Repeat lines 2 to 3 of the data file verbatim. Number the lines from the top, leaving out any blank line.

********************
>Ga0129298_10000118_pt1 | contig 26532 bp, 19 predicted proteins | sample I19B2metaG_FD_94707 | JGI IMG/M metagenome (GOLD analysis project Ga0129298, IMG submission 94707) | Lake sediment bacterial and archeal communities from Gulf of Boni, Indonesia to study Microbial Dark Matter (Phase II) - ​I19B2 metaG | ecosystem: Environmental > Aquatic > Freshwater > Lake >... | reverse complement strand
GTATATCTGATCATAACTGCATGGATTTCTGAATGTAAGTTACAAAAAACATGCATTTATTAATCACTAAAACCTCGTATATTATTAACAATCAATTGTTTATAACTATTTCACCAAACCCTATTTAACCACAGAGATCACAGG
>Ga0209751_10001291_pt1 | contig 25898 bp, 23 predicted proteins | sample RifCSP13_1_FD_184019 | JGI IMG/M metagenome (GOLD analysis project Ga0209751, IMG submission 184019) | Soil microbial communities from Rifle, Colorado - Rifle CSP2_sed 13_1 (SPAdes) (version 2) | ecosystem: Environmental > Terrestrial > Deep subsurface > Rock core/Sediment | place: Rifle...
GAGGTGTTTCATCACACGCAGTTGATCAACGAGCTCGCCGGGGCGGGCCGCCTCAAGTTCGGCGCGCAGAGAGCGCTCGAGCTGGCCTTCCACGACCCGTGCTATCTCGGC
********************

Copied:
GTATATCTGATCATAACTGCATGGATTTCTGAATGTAAGTTACAAAAAACATGCATTTATTAATCACTAAAACCTCGTATATTATTAACAATCAATTGTTTATAACTATTTCACCAAACCCTATTTAACCACAGAGATCACAGG
>Ga0209751_10001291_pt1 | contig 25898 bp, 23 predicted proteins | sample RifCSP13_1_FD_184019 | JGI IMG/M metagenome (GOLD analysis project Ga0209751, IMG submission 184019) | Soil microbial communities from Rifle, Colorado - Rifle CSP2_sed 13_1 (SPAdes) (version 2) | ecosystem: Environmental > Terrestrial > Deep subsurface > Rock core/Sediment | place: Rifle...